• Khasir Doward

The Senate Filibuster

The Senate filibuster is a mechanism a senator may utilize to stop a bill from being passed by giving a speech on the Senate floor and refusing to relinquish the floor, right? Wrong. Perhaps two hundred years ago, this was how a filibuster worked, but not anymore. The senators and house representatives of the 19th century may have filibustered this way, but the senators of the current day do not need to grace the floor with their presence. At one point, the filibuster was used to prevent a bill from being passed by talking it to death. Now, it is used to stall the Senate without effort. The minority must simply threaten to filibuster, and the bill is set to the side so that they can argue about it. The minority party gets to decide what the Senate can vote or debate on when they have no attributed power.

The Legislative Filibuster is the way of today; the threat of a filibuster is all that is needed to stop a bill from moving forward. One perk to the legislative filibuster is that it allows other bills to be introduced, debated, and passed. If the party introducing the bill wants to move past the filibuster, they have to gather 60 votes for a cloture motion. In today's political climate, the two parties are highly polarized on the top issues of today. Democrats will not be able to push through their agenda without the help of 10 Republican senators. While Democrats may be able to get senators, such as Susan Collins, Lisa Murkowski, and Mitt Romney, as they are the three most moderate Republicans, to their side with a less progressive policy, they will need to make significant downgrades to get the remainder of the needed votes.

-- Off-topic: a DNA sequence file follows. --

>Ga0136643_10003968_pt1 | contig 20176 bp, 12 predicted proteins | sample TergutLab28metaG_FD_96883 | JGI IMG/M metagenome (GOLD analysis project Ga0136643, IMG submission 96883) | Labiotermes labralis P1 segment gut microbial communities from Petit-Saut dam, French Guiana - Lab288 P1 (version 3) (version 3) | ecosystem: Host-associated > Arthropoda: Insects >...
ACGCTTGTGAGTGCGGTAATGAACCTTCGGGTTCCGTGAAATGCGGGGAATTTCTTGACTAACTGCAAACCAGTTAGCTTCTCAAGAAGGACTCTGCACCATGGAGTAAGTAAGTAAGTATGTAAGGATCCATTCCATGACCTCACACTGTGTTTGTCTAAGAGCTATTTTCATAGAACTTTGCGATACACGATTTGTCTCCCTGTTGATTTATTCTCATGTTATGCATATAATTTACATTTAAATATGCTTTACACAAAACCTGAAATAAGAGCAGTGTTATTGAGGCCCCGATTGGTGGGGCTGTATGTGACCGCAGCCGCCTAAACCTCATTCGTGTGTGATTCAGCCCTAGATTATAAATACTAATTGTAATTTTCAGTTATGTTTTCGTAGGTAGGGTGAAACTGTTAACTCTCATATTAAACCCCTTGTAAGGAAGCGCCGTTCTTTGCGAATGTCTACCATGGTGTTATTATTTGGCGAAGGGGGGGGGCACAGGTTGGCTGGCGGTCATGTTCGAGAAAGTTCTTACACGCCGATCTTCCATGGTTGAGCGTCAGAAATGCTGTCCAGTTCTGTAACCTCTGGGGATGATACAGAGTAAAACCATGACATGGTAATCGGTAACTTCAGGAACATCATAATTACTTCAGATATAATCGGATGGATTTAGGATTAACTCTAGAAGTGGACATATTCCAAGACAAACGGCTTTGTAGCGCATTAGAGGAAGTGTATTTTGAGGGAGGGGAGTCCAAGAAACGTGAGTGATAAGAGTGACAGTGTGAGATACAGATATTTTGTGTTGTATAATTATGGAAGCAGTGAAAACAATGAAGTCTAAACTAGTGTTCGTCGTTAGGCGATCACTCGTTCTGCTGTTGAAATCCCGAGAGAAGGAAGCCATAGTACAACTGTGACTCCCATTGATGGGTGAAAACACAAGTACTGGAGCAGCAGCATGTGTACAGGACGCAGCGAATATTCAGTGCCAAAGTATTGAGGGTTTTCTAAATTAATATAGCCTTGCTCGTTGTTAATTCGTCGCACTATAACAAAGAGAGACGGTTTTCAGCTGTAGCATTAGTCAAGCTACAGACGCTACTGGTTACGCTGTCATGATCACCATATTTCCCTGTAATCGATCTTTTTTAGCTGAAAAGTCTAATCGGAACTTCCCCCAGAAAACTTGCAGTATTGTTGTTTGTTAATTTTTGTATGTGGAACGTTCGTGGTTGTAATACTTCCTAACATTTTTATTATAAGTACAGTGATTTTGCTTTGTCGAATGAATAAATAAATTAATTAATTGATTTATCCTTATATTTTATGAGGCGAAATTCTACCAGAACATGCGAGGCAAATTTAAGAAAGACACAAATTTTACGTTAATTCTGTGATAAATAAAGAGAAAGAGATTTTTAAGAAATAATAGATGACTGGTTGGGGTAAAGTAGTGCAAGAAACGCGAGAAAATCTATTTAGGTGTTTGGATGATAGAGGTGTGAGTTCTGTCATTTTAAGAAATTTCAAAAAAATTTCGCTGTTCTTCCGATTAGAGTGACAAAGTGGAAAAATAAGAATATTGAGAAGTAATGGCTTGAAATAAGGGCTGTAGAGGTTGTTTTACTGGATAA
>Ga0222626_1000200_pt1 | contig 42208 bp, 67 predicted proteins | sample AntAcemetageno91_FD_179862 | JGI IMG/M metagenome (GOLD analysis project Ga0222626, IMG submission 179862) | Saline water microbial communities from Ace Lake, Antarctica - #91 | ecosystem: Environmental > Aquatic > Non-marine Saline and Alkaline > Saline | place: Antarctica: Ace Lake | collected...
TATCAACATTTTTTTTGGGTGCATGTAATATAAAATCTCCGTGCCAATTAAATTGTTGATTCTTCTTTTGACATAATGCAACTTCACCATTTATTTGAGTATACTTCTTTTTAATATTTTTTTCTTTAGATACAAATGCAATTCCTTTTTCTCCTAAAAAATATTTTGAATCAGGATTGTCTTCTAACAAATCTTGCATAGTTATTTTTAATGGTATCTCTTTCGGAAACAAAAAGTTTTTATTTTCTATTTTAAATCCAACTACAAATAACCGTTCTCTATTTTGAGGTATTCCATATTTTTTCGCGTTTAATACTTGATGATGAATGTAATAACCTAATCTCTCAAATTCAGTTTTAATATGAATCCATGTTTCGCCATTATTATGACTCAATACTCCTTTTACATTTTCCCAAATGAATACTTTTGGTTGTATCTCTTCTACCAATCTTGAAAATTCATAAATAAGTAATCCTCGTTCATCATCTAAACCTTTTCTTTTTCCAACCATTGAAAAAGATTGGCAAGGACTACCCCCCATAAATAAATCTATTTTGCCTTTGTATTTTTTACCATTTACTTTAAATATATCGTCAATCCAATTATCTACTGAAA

So, why don't they end it? It is not that simple. When Democrats won the majority of the Senate, they needed to create a power-sharing agreement with the Republican party because of the existing tie. The Democratic party may want to strip the filibuster to get their priority agenda passed; however, the Republican party wants to keep it to prevent the same from happening.

There have been some proposed compromises to the situation. One such compromise is to bring back the talking filibuster. Remember, the legislative filibuster saw a rise during the 1970s; initially, a senator would have to stand on the floor and talk non-stop. As soon as the senator sat down, or left the senate floor, the filibuster was over. Some proponents of this change include President Joe Biden, a senator from Delaware of 36 years, and Angus King, an independent senator from Maine on his second term. A talking filibuster is not as easy as simply saying, “we are going to filibuster”. Again, a senator would need to be recognized and speak for hours without a break. For perspective, Senator Strom Thurmond holds the record for the longest filibuster at 24 hours and 18 minutes. After an entire day and night of filibustering, the bill still passed two hours later. A speaking filibuster would definitely be less enticing, not only because of the speaking part but also because no other legislation can be passed or debated while the senator is speaking. Instead of stalling one bill, all bills would be stalled. There would also be a reliance on one senator being able to speak for so long, and having something to speak about at that.

Here is the thing: as crucial to the democratic process and the rights of the minority the filibuster may be, let us be honest. Its only purpose is to stop a bill the minority does not like from being passed. If no efforts are made on the minority side to make an actual compromise, then the bill is strangled. As said before, the Republican party is in the minority. In June, the For the People Act was brought to the Senate floor. The Republican party filibustered the bill. Now what? How do Democrats move from here? They do not. They cannot. Democrats do not have enough votes to overcome a filibuster. A desperately needed bill now cannot be passed because the Republican party does not believe everyone should be able to vote without hassle.